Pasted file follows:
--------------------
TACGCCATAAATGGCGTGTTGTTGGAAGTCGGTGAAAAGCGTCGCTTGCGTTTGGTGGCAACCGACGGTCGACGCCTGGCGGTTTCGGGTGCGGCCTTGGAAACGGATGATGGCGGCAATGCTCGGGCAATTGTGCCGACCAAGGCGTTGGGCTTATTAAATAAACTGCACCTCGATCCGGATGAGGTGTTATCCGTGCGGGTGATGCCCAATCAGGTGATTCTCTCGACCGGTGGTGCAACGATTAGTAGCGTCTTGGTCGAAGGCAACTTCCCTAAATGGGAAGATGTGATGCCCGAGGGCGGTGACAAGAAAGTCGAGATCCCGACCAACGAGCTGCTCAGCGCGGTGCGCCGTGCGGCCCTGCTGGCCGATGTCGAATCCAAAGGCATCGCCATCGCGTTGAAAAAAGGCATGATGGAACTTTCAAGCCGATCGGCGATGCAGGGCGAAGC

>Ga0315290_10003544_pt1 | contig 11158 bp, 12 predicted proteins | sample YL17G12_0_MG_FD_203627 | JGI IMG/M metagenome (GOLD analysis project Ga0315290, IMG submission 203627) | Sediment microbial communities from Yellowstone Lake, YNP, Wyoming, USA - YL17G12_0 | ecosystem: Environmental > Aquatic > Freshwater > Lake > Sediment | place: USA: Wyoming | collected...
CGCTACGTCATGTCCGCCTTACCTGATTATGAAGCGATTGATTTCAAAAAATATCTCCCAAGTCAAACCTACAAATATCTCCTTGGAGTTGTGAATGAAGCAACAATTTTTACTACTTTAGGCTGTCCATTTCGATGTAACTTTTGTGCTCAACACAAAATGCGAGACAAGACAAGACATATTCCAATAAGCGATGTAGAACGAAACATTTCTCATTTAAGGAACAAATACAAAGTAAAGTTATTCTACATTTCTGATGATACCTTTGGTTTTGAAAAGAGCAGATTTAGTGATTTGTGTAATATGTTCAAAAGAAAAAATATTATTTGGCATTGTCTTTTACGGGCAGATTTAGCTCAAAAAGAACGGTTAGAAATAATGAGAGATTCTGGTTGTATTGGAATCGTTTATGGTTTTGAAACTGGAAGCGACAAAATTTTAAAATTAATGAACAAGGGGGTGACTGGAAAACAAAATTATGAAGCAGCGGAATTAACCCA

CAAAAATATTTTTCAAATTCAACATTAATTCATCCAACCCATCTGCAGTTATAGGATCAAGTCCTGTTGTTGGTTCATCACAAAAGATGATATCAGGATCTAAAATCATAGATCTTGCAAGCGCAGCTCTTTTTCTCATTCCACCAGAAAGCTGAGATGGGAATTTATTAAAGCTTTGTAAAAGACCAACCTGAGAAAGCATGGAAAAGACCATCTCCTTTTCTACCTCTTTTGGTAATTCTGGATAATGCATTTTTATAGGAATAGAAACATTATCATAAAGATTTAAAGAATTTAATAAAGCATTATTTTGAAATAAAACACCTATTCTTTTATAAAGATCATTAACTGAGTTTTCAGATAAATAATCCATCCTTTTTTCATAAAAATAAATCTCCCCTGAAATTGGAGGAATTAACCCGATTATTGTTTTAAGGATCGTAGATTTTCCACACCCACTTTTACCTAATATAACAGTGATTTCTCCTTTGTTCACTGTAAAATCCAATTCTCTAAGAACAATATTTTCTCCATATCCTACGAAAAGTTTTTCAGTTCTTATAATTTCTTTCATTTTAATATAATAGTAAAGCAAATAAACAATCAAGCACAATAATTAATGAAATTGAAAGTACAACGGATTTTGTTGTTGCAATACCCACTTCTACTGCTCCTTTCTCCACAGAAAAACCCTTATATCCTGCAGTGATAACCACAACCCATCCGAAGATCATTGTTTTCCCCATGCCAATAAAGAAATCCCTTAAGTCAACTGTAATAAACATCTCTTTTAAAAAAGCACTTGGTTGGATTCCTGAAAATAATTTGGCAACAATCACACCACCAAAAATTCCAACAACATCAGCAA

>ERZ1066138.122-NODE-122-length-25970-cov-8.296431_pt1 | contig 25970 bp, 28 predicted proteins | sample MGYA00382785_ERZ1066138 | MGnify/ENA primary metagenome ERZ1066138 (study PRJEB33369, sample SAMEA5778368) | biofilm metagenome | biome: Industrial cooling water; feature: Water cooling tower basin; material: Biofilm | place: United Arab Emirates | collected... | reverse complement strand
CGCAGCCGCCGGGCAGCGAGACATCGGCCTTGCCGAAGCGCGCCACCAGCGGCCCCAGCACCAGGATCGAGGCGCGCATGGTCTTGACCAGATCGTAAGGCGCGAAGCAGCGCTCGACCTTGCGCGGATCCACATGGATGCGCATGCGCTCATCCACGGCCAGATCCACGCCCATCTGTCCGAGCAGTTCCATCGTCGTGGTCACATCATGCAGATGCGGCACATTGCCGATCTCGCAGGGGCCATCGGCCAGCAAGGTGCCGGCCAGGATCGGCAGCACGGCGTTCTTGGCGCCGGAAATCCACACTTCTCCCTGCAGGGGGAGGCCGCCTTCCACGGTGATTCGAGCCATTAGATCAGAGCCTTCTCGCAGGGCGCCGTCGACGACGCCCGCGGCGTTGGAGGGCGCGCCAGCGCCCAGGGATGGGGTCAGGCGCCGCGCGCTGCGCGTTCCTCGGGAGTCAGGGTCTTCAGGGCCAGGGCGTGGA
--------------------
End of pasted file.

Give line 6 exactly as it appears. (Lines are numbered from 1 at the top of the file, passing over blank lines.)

CGCAGCCGCCGGGCAGCGAGACATCGGCCTTGCCGAAGCGCGCCACCAGCGGCCCCAGCACCAGGATCGAGGCGCGCATGGTCTTGACCAGATCGTAAGGCGCGAAGCAGCGCTCGACCTTGCGCGGATCCACATGGATGCGCATGCGCTCATCCACGGCCAGATCCACGCCCATCTGTCCGAGCAGTTCCATCGTCGTGGTCACATCATGCAGATGCGGCACATTGCCGATCTCGCAGGGGCCATCGGCCAGCAAGGTGCCGGCCAGGATCGGCAGCACGGCGTTCTTGGCGCCGGAAATCCACACTTCTCCCTGCAGGGGGAGGCCGCCTTCCACGGTGATTCGAGCCATTAGATCAGAGCCTTCTCGCAGGGCGCCGTCGACGACGCCCGCGGCGTTGGAGGGCGCGCCAGCGCCCAGGGATGGGGTCAGGCGCCGCGCGCTGCGCGTTCCTCGGGAGTCAGGGTCTTCAGGGCCAGGGCGTGGA